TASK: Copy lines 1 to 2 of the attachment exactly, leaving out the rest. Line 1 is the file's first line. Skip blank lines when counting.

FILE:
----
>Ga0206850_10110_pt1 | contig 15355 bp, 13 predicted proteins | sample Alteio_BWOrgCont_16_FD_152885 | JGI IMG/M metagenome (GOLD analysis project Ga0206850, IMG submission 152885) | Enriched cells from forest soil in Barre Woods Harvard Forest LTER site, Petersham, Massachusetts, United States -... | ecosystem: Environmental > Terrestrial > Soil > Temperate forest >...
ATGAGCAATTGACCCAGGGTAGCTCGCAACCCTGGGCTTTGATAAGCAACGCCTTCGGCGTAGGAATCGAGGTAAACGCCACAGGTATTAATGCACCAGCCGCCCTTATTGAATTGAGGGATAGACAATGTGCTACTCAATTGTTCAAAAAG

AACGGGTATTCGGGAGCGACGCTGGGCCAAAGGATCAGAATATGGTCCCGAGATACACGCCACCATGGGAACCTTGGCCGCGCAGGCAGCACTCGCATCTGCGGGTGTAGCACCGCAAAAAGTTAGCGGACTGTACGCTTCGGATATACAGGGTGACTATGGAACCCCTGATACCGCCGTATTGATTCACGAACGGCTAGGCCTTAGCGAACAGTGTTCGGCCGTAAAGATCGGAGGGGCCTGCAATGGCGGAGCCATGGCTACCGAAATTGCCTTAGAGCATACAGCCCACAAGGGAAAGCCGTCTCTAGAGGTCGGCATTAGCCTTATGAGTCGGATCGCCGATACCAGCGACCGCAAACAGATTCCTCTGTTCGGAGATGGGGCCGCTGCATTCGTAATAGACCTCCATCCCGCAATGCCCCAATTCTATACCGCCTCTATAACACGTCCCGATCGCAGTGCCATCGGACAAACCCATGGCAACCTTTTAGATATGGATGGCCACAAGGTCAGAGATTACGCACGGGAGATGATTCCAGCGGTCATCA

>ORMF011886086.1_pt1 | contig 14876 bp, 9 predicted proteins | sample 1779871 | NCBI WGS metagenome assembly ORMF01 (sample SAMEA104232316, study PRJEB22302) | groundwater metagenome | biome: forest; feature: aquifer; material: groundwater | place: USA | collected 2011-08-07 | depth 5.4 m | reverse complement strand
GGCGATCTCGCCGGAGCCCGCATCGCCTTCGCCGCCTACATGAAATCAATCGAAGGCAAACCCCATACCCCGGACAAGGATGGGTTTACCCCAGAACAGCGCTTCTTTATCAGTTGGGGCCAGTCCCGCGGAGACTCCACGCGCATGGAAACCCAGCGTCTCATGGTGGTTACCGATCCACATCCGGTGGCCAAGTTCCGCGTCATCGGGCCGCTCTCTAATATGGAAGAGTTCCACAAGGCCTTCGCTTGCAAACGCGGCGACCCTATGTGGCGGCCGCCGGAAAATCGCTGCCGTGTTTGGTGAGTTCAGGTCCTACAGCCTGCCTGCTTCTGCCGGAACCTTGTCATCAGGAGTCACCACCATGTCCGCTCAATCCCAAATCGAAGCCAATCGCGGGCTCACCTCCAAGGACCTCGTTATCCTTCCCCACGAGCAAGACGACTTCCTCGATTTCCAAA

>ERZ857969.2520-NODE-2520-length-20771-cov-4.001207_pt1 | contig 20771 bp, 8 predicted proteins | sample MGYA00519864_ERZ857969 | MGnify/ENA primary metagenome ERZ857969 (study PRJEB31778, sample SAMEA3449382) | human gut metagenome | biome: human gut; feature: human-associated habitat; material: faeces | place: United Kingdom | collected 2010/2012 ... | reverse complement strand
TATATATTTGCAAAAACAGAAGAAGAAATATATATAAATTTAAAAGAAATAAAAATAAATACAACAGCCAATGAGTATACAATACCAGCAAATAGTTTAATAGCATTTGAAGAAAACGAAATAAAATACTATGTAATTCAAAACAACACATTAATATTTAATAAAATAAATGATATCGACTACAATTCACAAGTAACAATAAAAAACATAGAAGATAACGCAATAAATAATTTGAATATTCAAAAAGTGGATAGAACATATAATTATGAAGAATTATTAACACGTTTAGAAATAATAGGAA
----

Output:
>Ga0206850_10110_pt1 | contig 15355 bp, 13 predicted proteins | sample Alteio_BWOrgCont_16_FD_152885 | JGI IMG/M metagenome (GOLD analysis project Ga0206850, IMG submission 152885) | Enriched cells from forest soil in Barre Woods Harvard Forest LTER site, Petersham, Massachusetts, United States -... | ecosystem: Environmental > Terrestrial > Soil > Temperate forest >...
ATGAGCAATTGACCCAGGGTAGCTCGCAACCCTGGGCTTTGATAAGCAACGCCTTCGGCGTAGGAATCGAGGTAAACGCCACAGGTATTAATGCACCAGCCGCCCTTATTGAATTGAGGGATAGACAATGTGCTACTCAATTGTTCAAAAAG